Acta Geographica Sinica ›› 2013, Vol. 68 ›› Issue (4): 477-490.doi: 10.11821/xb201304004

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Evaluating and mapping the walking accessibility, bus availability and car dependence in urban space:A case study of Xiamen, China

WANG Hui1,2, HUANG Jiuju1, LI Yongling1, YAN Xin1, XU Wangtu1,2   

  1. 1. Department of Urban Planning, Xiamen University;
    2. Cross-Straits Institute of Urban Planning at Xiamen University; Xiamen 361005, Fujian, China
  • Received:2012-08-21 Revised:2013-01-29 Online:2013-04-20 Published:2013-04-20
  • Supported by:

    National Natural Science Foundation of China, No.41071101; Research Fellowship Project at Peking University-Lincoln Institute of Land Policy, No.FS-20110901; Youth Fund Project of the National Natural Science Foundation of China, No.51208445; Research Start-up Found Project for Introduced Talents at Xiamen University

Abstract: For developing a sustainable and low-carbon-oriented "green transportation system", a major principle is to encourage walking, promote public transport, and reduce car dependence. However, as stated in existing literature, travel behavior and transportation choices are closely related to urban form and built environment. Therefore cities need to consider more than just road networks and vehicles while they attempt to solve transportation problems. It is necessary to examine the urban form and built environment that may force people to drive. For doing so, a city-wide evaluation of the walking accessibility, the availability of public transport, and the potential car dependence will be helpful. By taking the city of Xiamen, China, as a case study, based on a variety of data from different authorities, and with the aid of ArcGIS software, this presented study has attempted to conduct such a city-wide evaluation and has generated some useful information for both public transport and urban facility providers by illustrating the spatial patterns and indentifying the problematic areas. The empirical results show that: (1) there are distinct spatial disparities of walking accessibility, bus availability, and potential car dependence across the space of the city; (2) in general, the worst areas of walking accessibility are also the worst areas of bus availability, hence make the worst situation of car dependence as well; (3) the old central area of the city is comparatively in the best situation, while the vast newly developed areas outside the Xiamen Island are left behind as disadvantaged areas in terms of urban services and public transportation. The problems found in an individual city, such as the case study city, can also reveal some important features associated with wider dynamics in China's cities. Besides, the methodology developed in this research might also provide a kind of reference for other studies.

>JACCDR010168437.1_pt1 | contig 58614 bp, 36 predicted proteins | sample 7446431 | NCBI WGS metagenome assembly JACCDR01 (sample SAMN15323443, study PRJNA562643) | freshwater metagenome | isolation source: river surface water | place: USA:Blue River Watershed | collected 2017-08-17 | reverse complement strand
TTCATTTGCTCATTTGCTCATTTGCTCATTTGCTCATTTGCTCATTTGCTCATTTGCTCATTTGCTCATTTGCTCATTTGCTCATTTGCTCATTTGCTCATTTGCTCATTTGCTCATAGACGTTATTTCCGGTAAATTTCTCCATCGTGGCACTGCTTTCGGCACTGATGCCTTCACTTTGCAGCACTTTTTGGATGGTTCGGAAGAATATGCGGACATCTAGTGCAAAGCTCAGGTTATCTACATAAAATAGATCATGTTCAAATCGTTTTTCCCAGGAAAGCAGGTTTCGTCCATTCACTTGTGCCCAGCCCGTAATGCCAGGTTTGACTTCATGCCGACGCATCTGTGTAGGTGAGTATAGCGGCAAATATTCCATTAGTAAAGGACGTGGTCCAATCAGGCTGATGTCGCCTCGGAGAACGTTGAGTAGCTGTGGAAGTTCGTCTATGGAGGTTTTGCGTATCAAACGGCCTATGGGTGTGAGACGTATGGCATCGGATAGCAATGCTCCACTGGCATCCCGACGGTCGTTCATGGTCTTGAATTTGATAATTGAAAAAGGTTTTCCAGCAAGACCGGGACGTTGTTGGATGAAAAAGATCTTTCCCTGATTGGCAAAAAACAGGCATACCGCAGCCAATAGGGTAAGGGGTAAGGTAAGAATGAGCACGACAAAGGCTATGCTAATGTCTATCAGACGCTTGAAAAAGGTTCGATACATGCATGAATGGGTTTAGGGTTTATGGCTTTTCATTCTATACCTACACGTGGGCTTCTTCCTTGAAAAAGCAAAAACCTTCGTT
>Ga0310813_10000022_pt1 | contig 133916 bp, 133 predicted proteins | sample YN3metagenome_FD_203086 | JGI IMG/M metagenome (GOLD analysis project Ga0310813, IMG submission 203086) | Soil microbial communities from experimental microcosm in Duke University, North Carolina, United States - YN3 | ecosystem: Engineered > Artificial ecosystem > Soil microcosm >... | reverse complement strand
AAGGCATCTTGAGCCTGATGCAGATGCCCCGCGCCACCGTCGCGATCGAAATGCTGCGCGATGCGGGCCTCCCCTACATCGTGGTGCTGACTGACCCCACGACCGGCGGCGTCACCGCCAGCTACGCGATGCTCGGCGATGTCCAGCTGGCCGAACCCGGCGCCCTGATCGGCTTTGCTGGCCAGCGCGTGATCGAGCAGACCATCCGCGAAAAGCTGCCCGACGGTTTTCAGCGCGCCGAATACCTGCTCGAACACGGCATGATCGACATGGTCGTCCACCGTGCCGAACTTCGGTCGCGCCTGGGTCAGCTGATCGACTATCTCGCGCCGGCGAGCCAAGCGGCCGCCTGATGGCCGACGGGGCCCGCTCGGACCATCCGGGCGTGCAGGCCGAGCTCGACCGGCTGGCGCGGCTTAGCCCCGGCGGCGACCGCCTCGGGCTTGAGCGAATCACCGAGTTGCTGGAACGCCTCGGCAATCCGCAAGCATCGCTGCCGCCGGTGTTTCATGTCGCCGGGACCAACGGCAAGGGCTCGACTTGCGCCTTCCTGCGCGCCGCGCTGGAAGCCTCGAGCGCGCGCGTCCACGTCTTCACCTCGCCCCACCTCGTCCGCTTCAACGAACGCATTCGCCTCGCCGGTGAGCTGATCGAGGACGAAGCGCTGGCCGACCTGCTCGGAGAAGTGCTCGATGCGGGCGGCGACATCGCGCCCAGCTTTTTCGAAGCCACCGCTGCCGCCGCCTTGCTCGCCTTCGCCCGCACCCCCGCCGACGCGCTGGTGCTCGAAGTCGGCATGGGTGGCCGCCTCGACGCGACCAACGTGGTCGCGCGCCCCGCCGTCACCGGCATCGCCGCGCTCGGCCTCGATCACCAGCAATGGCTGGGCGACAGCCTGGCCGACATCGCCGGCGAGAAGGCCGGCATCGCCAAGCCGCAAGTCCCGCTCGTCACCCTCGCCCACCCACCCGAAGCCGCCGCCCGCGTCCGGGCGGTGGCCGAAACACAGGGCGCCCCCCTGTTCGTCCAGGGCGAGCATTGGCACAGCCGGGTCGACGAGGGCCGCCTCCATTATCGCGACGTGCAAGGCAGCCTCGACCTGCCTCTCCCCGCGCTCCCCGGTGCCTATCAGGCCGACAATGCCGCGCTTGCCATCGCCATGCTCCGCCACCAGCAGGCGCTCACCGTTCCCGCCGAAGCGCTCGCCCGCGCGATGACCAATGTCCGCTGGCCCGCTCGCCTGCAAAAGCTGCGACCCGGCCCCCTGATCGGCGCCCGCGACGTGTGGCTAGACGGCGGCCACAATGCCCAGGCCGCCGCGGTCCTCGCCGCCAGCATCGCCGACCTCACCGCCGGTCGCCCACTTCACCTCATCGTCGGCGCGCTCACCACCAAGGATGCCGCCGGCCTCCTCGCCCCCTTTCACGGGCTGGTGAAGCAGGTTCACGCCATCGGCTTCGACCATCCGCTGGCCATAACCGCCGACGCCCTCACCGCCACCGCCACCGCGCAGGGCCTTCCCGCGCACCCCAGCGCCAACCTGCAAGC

Key words: walking accessibility, bus availability, car dependence, green transportation